The magic of melodic harmonies


When composing instrumental music for film or radio I often use melodic harmonies. Instead of accompanying a melody with chords, I use chords to play the melody. This way several layers of melodies can be heard at the same time which adds depth to the music. And as a listener you will discover the different melodic lines, layers which are played against each others.

Maybe you want to make a specific melody stand out of the harmony/chords a bit? You achieve this by adding velocity values to specific notes. It can easily be done by MIDI programming but is almost impossible to play on a regular keyboard.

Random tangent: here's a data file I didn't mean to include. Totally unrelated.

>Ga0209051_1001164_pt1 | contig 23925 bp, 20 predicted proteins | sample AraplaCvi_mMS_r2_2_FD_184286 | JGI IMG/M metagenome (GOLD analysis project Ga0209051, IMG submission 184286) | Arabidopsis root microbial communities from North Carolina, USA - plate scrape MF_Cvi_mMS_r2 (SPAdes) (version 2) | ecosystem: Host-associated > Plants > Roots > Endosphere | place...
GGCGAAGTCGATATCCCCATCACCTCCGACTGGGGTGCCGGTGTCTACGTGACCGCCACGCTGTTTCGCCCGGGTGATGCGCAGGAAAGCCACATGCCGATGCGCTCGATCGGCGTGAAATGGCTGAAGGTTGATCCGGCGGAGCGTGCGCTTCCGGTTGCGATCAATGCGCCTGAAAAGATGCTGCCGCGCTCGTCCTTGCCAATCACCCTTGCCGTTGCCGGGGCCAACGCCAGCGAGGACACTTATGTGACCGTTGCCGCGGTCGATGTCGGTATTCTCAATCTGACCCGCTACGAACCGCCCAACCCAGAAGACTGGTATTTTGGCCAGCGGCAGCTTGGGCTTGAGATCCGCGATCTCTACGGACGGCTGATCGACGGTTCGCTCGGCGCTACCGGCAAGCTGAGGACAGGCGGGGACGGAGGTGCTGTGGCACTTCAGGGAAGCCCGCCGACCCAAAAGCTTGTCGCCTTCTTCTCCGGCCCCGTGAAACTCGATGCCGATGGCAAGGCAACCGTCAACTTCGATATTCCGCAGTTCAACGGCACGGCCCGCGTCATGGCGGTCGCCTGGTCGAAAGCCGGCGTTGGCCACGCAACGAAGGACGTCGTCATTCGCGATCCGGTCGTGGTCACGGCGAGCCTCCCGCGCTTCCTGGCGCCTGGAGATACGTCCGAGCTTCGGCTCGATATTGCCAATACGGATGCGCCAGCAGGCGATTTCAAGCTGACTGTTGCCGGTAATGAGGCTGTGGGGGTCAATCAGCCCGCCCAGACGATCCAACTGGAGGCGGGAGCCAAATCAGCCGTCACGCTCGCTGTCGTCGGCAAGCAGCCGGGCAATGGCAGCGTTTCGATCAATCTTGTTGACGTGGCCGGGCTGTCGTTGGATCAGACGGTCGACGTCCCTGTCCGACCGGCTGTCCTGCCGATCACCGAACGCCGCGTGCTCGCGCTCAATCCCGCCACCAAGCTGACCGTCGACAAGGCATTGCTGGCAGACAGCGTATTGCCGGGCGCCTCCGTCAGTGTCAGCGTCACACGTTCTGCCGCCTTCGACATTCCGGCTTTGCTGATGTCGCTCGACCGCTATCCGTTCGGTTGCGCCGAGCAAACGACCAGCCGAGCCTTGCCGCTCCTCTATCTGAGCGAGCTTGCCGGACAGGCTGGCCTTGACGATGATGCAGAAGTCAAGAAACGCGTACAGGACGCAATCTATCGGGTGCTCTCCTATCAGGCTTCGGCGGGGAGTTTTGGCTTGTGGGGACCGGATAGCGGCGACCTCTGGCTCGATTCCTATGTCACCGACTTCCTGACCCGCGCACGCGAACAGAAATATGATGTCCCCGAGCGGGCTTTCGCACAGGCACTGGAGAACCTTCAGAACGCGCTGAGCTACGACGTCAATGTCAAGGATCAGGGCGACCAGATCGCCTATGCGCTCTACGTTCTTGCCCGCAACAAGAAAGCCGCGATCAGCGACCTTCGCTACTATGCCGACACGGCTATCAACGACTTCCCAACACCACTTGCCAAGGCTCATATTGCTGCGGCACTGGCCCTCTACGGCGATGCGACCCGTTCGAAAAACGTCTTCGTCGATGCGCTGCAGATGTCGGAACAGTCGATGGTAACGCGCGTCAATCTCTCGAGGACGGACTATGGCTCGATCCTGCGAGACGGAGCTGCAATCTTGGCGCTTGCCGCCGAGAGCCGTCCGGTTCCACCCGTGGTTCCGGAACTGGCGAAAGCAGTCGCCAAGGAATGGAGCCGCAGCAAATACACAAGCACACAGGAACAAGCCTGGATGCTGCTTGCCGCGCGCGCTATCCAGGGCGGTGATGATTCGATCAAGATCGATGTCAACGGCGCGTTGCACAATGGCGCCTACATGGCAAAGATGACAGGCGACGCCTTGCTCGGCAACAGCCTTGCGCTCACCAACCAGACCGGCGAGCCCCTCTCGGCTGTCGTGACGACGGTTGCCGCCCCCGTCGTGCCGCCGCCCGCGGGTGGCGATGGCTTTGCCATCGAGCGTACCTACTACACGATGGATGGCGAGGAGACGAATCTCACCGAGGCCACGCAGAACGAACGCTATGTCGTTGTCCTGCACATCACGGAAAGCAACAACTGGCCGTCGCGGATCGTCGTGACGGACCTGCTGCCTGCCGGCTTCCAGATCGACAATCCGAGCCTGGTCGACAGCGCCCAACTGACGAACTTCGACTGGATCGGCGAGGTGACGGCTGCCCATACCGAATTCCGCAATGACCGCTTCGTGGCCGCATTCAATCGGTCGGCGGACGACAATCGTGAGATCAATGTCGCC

Melodic harmonies don’t need to be restricted by one instrument playing all the chords but you can see the whole arrangement as one big orchestra playing harmonies with a strong melodic goal. The possibilities are endless when put the whole concept “chord are for accompanying a melody” on its head. Several instruments can “help” each other by playing melodic sounding harmony lines.

Melodic harmonies is not a new thing by the way, much classical music is arranged this way. As well as big band music and some modern electronic music.

I have a jazz background so adding more notes to the harmony is what I like. Complex chords, stuff like additional 6’s, 9’s, 11’s, flat or sharp. But even when you keep it simple, for example using the simple minor and major triads, you can make very interesting harmonic structures by adding lines containing 2 notes at the same time instead of just 1.

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